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Thursday, April 27, 2006

Company closures drying up—Davies
by Frank Phiri, 27 April 2006 - 06:45:30
A company restructuring expert has said most Malawian firms are now able to service their loans, a development that has reduced the rate of closure resulting from liquidations.
Raymond Davies, outgoing Senior Partner for KPMG Malawi—a member of the global audit and business advisory firm—who handled numerous liquidation cases of local firms, said this in an exclusive interview with Nation Business Review in Blantyre last Friday.
“The liquidations have dried up. When I first came to Malawi eight years ago, most creditors filed for liquidations. But a significant distinction with the present trend is that we now have orderly closures whereby it is the shareholders themselves filing for voluntary liquidations rather than aggrieved creditors,” he said.
In liquidation or winding up, an entity’s assets are converted into cash with the aim of recouping value of a credit and interest and or part thereof depending on the nature and duration of the debt. In some cases, credit is turned into equity as was the case with Candlex Limited a few years back.
Davies, who was also Chairman of the Taxation Committee of the Society of Accountants in Malawi (Socam), said improvements in fiscal management by government and adherence to good corporate governance by the private sector have helped to significantly reduce liquidations.
“The economic fundamentals in Malawi are coming right—there is much better fiscal policy direction than we never had before. With the adoption of a Corporate Governance Code by Socam, we have seen many businesses buying into the concept,” he said.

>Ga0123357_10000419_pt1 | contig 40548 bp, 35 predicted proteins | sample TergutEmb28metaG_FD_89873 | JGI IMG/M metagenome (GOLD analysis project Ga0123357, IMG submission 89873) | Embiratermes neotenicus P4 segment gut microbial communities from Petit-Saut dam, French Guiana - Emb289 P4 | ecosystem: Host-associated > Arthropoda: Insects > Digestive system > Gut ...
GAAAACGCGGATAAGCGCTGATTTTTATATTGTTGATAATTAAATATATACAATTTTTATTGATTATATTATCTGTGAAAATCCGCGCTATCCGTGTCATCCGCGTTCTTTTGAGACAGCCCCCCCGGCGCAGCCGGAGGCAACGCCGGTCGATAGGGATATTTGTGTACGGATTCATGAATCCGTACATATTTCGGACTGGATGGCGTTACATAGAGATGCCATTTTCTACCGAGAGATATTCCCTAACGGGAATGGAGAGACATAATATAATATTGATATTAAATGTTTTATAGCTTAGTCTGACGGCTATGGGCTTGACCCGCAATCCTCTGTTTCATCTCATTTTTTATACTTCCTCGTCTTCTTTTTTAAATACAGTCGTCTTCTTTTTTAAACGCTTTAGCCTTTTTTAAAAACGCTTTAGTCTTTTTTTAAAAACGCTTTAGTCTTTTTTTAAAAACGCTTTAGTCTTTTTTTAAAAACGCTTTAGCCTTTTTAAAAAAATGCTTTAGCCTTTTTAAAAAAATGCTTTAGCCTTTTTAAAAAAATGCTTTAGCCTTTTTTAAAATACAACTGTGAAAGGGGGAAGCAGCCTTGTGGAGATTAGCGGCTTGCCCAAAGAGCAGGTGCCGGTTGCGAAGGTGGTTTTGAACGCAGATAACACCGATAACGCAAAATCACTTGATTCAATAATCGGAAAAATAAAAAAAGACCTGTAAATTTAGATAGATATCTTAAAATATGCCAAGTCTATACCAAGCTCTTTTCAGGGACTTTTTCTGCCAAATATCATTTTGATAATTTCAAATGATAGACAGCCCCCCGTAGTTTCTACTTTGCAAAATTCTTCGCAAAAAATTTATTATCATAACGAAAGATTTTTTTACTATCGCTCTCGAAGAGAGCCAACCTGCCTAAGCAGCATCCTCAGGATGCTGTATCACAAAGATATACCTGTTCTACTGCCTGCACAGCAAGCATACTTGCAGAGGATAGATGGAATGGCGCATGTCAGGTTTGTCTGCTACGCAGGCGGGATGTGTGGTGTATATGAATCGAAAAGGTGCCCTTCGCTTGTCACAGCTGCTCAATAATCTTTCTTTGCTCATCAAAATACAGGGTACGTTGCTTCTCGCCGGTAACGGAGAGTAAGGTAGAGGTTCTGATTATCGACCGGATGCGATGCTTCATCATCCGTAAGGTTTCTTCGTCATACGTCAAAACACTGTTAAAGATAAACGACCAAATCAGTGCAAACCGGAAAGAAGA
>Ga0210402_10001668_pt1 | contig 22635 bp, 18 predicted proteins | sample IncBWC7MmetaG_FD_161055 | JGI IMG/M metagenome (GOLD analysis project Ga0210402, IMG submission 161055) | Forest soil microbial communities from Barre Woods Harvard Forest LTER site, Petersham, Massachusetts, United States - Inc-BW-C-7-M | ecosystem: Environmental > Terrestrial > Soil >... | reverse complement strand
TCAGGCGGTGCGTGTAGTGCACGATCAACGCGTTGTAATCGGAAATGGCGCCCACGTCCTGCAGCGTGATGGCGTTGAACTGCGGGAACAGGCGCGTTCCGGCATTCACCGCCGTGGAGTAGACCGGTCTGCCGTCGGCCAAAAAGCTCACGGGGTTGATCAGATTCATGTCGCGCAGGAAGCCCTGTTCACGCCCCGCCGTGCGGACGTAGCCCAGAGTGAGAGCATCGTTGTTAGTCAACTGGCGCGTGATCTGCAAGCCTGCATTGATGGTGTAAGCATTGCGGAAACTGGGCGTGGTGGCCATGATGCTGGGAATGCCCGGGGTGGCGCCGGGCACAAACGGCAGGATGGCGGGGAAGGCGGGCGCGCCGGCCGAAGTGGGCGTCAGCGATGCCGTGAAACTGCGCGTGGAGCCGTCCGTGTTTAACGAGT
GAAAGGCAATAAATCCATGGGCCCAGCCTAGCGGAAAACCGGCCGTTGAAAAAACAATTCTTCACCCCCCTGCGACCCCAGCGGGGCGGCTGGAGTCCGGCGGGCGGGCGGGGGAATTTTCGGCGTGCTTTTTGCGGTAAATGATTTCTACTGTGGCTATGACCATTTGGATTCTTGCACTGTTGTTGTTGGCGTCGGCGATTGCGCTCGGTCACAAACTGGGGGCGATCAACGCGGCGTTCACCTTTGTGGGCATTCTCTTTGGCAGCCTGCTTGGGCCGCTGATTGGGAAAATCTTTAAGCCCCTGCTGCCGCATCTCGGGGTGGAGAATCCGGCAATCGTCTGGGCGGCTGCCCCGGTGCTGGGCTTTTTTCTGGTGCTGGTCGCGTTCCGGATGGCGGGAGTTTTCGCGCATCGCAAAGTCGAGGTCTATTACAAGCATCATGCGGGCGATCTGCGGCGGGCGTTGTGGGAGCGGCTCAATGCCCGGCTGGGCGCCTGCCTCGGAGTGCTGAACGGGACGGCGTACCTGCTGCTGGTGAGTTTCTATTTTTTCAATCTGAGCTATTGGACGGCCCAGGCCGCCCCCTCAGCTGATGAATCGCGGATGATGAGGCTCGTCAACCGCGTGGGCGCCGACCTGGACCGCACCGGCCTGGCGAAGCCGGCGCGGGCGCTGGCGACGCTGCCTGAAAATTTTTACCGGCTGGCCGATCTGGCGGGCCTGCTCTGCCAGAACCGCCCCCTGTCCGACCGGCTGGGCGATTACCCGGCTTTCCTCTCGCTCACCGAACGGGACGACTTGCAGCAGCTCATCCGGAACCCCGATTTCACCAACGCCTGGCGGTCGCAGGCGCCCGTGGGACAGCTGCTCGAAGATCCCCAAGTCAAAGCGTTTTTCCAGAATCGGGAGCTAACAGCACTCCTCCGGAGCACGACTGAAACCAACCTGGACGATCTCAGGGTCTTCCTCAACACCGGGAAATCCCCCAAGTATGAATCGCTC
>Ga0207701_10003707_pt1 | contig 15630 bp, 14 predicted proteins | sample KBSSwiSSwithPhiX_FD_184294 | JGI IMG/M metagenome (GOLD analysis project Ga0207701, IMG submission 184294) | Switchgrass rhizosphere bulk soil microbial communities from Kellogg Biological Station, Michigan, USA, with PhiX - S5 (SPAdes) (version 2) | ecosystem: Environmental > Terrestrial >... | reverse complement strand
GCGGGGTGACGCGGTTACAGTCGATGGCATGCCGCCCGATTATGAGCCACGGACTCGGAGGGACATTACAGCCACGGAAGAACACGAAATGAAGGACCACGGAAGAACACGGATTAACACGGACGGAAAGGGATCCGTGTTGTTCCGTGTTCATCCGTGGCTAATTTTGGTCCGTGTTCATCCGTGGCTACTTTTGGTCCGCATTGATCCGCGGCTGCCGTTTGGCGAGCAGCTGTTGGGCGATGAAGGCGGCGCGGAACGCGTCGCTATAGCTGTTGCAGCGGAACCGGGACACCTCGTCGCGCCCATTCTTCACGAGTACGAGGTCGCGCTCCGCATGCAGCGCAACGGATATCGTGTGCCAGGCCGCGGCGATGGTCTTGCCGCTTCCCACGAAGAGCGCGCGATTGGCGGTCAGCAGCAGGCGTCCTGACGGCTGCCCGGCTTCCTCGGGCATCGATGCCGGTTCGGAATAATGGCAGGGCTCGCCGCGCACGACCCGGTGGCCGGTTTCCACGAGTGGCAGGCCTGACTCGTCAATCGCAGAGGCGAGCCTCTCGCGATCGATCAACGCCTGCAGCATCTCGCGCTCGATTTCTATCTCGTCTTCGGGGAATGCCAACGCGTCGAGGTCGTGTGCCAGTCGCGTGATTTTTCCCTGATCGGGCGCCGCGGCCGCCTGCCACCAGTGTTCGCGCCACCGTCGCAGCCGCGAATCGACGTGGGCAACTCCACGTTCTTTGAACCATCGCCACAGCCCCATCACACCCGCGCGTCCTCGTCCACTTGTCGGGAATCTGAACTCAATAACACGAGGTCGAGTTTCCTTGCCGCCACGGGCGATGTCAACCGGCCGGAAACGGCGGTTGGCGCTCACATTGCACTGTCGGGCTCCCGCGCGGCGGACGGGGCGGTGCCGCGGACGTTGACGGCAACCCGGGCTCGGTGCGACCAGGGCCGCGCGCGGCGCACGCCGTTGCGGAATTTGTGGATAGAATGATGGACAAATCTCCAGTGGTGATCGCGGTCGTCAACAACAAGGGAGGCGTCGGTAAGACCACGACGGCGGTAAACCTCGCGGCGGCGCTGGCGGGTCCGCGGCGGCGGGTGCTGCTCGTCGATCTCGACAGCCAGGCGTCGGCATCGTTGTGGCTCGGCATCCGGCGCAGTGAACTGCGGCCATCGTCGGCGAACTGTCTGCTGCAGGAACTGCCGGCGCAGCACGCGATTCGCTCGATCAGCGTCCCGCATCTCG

Davies—who has worked for KPMG for 29 years in Sierra Leone, UK and Malawi—said over the past five years, interest and inflation rates were too high which, he said, pushed many companies to the wall.
He said with the scope of interest rates going down to around 20 percent levels, the future for the corporate world could only get better. Currently, the bank rate—the rate at which commercial banks borrow money from the Reserve Bank of Malawi—is at 25 percent. In turn, commercial banks lend to borrowers at 27 percent and above.
“If Malawi continues in this direction, we should see the economy picking up tremendously. It’s a question of sustaining good fiscal management,” said Davies.
But he warned that political risk remains above expectations and could not inspire much investor confidence. He cited the impeachment case against President Bingu wa Mutharika, the uncertainty of Mutharika’s Democratic Progressive Party (DPP) as a party in government based on its numbers in Parliament.
“When you have an impeachment motion in Parliament, foreign investors cannot come. Even those that are here become sceptical,” said Davies.
The Polytechnic Management Centre, a branch of University of Malawi, revealed in a survey in 2001 that at least 30 companies had closed shop in the country between 1994 and 2001 due to poor management made worse by a tough economic environment.
The report further said many more were sick as a result of the problem.
Some of the companies on the sick-list, according to the Polytechnic Management Centre, were forced to scale down operations rapidly over the years and corporate governance remains a big challenge in most such organisations.

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